What’s actually key about China is how we respond to the current melt-down, driven by a pause in their phenomenal growth more than a real slowdown.  Developing nations rarely grow steadily towards equilibrium with the developed world because they lack many of the key systems necessary.  These systems are social, infrastructure related, legal, and skill related.  Everything happens on a generational scale, taking time to sink in before the next great leap forward can happen.  Brazil is learning this lesson the hard way right now.

As the developed world takes this pause the real opportunities for the world will be here in the US.  Europe is still trying to figure out what it is and Japan is still a basket case.  It’s up to us, and us alone, to get our act together.

Big companies have been slow to hire, slow to increase hours

Big companies have been slow to hire, slow to increase hours

This Labor Day we need to focus on a lot more than job creation and what it may or may not do to interest rates.  What we need is an economy that works for everyone because that is what created opportunity and wealth during our greatest epoch.  It’s not a matter of “Making America Great Again”, it’s about putting our house in order so that our greatness becomes evident.

As Bill Clinton has said, “There’s nothing wrong with America that can’t be fixed by what is right about America.”

Labor Day is upon us.  It’s more than a day for grilling, it’s a day to remember that labor creates all wealth.  This is a day to move ahead into a future that sometimes seems a bit scary and dark when we focus on the wrong things.  If we focus on the greatest asset of this or any other nation, the skills and ambition of our people, we will see how bright our future can and must be.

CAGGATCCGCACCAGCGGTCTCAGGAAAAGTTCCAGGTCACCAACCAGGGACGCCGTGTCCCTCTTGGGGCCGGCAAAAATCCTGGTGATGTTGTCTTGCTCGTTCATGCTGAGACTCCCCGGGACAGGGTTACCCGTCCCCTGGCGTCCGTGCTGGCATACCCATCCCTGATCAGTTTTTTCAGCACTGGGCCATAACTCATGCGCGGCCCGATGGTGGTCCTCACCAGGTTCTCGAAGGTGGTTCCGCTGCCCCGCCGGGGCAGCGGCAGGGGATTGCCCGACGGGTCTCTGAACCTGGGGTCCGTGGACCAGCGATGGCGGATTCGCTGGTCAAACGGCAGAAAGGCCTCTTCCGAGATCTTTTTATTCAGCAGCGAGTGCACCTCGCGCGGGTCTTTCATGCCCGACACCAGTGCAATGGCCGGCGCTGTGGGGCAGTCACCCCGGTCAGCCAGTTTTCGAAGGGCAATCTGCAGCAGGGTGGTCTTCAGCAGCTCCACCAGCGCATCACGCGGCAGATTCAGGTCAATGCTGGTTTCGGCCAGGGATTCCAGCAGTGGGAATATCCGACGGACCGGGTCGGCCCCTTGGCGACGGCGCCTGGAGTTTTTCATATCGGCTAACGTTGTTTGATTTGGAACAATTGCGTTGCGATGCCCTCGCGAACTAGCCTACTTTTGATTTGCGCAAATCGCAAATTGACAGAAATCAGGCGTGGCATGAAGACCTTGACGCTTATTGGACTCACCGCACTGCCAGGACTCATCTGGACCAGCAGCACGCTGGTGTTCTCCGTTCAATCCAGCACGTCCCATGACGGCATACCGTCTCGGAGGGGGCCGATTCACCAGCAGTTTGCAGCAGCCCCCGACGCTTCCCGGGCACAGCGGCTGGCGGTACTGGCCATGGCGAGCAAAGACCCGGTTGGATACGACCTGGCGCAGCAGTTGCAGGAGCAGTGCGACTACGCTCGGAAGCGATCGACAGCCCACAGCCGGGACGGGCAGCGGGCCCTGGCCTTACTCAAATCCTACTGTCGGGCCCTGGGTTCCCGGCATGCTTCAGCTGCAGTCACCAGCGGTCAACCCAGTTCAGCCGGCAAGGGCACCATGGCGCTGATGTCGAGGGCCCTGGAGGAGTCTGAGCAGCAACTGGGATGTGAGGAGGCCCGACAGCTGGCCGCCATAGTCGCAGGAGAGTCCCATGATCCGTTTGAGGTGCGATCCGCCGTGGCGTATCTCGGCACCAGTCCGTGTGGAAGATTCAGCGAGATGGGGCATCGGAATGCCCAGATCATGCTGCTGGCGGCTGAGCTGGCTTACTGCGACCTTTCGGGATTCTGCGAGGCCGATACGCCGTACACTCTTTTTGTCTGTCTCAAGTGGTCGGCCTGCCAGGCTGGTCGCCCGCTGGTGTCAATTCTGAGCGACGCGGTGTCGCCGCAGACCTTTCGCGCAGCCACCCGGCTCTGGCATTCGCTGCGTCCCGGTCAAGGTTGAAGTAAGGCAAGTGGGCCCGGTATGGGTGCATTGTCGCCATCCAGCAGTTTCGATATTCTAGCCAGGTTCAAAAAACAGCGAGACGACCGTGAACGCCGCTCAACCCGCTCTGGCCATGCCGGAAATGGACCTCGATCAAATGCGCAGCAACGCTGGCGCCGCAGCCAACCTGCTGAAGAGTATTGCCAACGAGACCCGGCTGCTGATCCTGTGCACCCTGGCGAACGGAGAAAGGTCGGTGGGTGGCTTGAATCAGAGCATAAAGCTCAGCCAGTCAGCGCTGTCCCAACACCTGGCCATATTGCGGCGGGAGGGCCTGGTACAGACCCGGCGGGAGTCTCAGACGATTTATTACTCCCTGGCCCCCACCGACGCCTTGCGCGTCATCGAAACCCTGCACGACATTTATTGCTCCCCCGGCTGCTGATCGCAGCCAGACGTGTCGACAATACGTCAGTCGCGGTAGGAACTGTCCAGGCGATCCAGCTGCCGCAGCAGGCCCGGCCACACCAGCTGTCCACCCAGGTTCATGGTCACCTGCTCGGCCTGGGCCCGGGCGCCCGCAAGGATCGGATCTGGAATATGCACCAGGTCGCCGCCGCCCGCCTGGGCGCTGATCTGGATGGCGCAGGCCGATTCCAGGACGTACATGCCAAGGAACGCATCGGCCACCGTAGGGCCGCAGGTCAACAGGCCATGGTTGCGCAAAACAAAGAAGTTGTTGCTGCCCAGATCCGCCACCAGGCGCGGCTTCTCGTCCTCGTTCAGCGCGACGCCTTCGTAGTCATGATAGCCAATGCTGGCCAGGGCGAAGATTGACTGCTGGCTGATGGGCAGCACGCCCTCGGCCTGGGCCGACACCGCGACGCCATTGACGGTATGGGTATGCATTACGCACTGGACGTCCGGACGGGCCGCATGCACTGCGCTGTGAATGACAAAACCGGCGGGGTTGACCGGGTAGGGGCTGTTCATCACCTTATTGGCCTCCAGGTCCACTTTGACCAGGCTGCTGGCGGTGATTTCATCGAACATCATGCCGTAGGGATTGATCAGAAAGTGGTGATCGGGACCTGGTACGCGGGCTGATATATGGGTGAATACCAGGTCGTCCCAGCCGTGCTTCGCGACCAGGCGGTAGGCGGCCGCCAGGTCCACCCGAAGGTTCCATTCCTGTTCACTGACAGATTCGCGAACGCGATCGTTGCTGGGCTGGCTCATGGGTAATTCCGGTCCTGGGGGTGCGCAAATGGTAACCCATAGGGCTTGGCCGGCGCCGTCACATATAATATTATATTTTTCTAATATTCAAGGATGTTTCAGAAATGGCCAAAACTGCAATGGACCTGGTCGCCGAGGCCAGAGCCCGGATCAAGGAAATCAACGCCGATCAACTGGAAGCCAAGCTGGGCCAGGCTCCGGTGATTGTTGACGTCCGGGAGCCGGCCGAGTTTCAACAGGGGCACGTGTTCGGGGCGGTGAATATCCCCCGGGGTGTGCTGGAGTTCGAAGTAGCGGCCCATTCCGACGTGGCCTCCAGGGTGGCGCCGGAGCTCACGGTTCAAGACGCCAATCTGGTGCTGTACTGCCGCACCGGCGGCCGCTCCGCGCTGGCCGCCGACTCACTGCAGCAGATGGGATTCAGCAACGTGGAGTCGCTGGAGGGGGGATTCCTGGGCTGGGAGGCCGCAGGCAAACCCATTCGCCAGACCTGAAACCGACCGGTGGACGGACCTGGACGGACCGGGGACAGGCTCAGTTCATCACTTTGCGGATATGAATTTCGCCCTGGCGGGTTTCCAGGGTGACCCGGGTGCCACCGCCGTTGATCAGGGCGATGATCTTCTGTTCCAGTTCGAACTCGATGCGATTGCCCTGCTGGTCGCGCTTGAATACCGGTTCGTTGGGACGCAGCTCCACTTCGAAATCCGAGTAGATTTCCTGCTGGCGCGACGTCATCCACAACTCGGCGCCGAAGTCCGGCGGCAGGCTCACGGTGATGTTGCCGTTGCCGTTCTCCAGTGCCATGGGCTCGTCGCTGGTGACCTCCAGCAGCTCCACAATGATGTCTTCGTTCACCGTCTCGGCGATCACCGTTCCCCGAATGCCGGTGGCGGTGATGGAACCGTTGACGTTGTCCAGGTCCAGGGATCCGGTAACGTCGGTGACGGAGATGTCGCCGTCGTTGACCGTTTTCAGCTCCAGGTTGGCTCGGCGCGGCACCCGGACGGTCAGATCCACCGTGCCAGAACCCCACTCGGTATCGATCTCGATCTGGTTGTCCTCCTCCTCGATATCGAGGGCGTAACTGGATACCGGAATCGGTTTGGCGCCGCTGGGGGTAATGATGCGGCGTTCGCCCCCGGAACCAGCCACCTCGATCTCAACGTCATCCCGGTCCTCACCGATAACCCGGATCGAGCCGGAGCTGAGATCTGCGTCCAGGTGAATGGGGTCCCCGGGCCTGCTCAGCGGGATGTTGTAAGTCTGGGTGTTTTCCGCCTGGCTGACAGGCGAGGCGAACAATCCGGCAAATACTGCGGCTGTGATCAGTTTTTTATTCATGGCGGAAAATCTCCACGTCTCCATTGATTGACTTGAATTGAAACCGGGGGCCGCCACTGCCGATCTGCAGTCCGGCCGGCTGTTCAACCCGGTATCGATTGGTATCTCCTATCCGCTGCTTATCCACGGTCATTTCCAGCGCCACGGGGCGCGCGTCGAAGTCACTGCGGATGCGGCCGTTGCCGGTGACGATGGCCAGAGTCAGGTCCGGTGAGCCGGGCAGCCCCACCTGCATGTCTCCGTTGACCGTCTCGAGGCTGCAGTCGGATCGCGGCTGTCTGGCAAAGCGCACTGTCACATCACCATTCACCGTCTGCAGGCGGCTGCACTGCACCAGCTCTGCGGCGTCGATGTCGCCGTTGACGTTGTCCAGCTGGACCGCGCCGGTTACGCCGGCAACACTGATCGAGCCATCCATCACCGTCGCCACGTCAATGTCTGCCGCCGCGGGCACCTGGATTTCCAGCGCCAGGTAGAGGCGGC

Advertisements

9 thoughts on “A Critical Weekend

    • I still think that as we get into a period where there is upward pressure on wages a lot of problems will solve themselves. There will be a net demand for immigrant talent and the trillion dollar per year gap will close. So if we just relax and do what we can to create an economy that works we’ll be fine. So there. 🙂

    • I think they will not raise the Fed Funds Rate in September, but remind everyone that December is a go.
      But there is still a slim chance that they will do what they should and raise it.

  1. We shouldn’t forget the stock market crash of 1987.

    The tech boom could also be over.

    I see the long run uncertainty about China is that it doesn’t have multi-party representative democracy and its environment is more polluted than the US and Europe.

    The BRICs of gold certainly have not panned out.

  2. Pingback: Too Much Credit? | Barataria - The work of Erik Hare

  3. Pingback: No Credit / Bad Credit | Barataria - The work of Erik Hare

Like this Post? Hate it? Tell us!

Fill in your details below or click an icon to log in:

WordPress.com Logo

You are commenting using your WordPress.com account. Log Out / Change )

Twitter picture

You are commenting using your Twitter account. Log Out / Change )

Facebook photo

You are commenting using your Facebook account. Log Out / Change )

Google+ photo

You are commenting using your Google+ account. Log Out / Change )

Connecting to %s